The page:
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OPINION: O unity, wherefore art thou?

by Greg Harton | May 4, 2022 at 5:25 a.m.

I don't give money to political campaigns. I don't sign petitions. I don't put political campaign signs in my yard.

I'm an American, free to support whoever I want, but as a newspaper guy, my employer's policies prevent me from supporting political candidates with anything but the way I cast my ballot.

Is that unfair, an infringement on my rights? Not to me. It's just a professional choice I made years ago when I decided to be a journalist. As a reporter, part of the job is to cover people and groups of all persuasions. It's difficult for people to put their trust in your reporting if you're taking an active role in campaigning for one party or the other, or any of the candidates.

Boundaries became a little less defined once I transitioned into my role as editorial page editor. The job, by necessity, requires both the development and expression of opinions. That's generally less about candidates and more about public policies, government decision-making and behaviors of public figures.

Still, political campaigns concern me, not so much about whether a Republican, a Democrat or a Libertarian. Was that a conscious choice? wins, but whether a candidate grasps the heavy responsibility to serve the public in the position he or she seeks. "Clothed with that important trust" is the way George Washington put it. Also, I'm concerned when a candidate seems to identify as a member of a party more so than as a member of the community the candidate will represent.

Not every decision comes down to being Republican right or Republican wrong, or Democrat right or Democrat wrong. The more local the decision, the more I would expect to see neighbors working together and less enamored by the lure of political factionalism that invades our nation's capital. We're in a political age, though, in which bipartisanship has been reclassified too often as weakness.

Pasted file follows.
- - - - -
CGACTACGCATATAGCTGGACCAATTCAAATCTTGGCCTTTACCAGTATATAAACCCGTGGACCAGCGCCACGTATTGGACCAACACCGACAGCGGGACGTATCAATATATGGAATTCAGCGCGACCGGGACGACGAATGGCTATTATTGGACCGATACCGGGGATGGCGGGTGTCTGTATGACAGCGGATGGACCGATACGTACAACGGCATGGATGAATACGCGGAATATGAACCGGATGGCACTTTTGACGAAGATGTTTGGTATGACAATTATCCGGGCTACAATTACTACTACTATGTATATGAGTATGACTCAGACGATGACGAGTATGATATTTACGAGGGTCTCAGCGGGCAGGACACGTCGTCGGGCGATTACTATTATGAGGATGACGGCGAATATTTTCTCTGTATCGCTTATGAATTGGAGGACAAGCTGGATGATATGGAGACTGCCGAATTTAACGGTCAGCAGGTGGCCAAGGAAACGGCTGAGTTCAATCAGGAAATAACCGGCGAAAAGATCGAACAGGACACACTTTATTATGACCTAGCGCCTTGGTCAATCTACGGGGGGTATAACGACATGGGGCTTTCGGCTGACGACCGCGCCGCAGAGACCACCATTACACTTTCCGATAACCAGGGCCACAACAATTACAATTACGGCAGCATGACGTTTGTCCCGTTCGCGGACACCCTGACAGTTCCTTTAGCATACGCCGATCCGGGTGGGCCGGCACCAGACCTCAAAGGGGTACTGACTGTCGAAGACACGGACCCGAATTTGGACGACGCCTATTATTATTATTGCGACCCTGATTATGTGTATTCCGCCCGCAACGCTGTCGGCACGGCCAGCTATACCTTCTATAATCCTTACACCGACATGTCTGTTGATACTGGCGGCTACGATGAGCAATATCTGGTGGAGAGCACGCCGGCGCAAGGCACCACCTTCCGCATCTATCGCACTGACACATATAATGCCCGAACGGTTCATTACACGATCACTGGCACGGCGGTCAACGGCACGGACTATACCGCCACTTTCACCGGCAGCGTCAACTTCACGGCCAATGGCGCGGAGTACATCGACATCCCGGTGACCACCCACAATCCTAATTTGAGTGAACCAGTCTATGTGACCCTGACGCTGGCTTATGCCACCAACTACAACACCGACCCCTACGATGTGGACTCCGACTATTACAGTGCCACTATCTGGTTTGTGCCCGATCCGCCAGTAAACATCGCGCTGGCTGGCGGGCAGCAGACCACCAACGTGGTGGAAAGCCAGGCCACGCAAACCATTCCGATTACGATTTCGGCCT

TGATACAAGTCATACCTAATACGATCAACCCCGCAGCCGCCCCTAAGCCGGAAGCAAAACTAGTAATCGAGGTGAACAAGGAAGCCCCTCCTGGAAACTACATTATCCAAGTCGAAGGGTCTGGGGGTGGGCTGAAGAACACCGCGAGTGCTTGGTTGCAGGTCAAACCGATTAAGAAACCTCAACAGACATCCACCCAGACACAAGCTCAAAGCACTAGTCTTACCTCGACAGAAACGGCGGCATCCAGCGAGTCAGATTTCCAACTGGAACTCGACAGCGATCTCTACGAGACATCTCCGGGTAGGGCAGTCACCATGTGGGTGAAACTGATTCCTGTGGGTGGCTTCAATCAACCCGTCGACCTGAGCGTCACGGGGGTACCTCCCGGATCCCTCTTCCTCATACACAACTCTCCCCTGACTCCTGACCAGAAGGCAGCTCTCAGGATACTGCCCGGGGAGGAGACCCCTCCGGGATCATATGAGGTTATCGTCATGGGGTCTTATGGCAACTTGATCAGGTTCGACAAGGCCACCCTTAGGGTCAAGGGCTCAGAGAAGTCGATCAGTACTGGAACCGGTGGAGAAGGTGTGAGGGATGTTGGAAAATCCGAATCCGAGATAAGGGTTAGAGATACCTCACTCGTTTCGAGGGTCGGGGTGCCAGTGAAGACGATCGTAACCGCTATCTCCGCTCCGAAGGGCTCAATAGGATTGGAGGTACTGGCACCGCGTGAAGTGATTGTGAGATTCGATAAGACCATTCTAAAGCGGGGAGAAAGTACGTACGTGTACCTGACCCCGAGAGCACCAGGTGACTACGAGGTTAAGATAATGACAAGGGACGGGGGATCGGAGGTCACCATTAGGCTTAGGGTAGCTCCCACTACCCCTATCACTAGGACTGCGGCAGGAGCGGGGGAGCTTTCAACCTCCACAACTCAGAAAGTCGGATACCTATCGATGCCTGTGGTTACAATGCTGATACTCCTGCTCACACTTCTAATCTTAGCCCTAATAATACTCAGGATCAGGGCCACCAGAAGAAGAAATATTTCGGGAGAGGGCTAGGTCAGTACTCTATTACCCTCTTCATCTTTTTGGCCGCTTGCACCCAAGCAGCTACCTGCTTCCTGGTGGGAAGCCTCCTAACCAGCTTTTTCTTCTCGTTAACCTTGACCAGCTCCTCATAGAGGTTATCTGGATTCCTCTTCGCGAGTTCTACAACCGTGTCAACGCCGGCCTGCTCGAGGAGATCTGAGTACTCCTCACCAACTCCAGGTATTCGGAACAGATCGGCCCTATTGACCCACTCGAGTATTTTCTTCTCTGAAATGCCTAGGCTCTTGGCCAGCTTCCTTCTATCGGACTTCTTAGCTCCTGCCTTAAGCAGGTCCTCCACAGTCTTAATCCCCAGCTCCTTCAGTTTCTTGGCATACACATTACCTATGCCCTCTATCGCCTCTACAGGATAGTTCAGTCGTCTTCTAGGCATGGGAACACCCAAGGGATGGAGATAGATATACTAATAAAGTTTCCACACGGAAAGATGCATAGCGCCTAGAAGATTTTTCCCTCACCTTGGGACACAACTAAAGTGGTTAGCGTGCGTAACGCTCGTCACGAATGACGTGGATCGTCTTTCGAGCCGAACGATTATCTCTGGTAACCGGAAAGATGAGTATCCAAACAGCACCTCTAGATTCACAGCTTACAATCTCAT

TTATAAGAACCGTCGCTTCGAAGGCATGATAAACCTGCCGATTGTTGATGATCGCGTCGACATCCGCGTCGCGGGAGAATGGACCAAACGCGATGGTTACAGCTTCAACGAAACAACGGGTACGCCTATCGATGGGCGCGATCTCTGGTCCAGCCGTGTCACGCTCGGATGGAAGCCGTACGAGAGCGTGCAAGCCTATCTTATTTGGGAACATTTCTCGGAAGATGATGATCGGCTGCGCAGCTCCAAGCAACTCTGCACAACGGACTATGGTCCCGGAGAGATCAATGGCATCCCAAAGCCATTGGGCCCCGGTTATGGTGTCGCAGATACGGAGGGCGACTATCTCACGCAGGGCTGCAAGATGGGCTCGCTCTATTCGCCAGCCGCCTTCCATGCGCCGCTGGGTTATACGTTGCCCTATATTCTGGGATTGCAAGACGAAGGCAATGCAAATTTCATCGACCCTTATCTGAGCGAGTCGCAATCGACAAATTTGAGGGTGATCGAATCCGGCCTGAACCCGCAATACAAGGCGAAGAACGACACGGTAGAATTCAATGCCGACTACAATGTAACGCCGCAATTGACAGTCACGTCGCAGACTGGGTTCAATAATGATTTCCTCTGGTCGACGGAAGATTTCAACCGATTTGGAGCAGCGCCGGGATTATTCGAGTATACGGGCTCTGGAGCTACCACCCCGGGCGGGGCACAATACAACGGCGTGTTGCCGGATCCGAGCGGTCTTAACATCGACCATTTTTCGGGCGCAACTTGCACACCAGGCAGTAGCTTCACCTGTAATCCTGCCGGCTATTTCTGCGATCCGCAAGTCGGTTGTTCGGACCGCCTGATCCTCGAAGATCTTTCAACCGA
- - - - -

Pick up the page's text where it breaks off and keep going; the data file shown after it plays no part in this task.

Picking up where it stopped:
A guy named George Washington once warned of dangers ahead if the new nation he was the first to helm somehow forgot the great value of unity even as individual independence is valued and celebrated.

"The unity of government which constitutes you one people is also now dear to you. It is justly so, for it is a main pillar in the edifice of your real independence, the support of your tranquillity at home, your peace abroad, of your safety, of your prosperity, of that very liberty which you so highly prize. But as it is easy to foresee that from different causes and from different quarters much pains will be taken, many artifices employed, to weaken in your minds the conviction of this truth, as this is the point in your political fortress against which the batteries of internal and external enemies will be most constantly and actively (though often covertly and insidiously) directed, it is of infinite moment that you should properly estimate the immense value of your national union to your collective and individual happiness ... The independence and liberty you possess are the work of joint councils and joint efforts, of common dangers, sufferings, and successes."

Washington knew the power of factions, geographic but also political, to cause and to aggravate cracks in the foundations upon which the United States of America is built. He urged us toward vigilance to overcome them and be ever aware that those cracks are where our enemies can exploit and attack.

Where is that happening today? I'd suggest a lot of it is rooted in the capacity for individuals and organizations to wield powerful influence on our political system through untraceable campaign spending, the so-called dark money doled out by people behind a veil, not unlike the Wizard of Oz.

It's also rooted in attitudes that political victories are more important than progress toward solutions.

Print Headline: O, unity, wherefore art thou?

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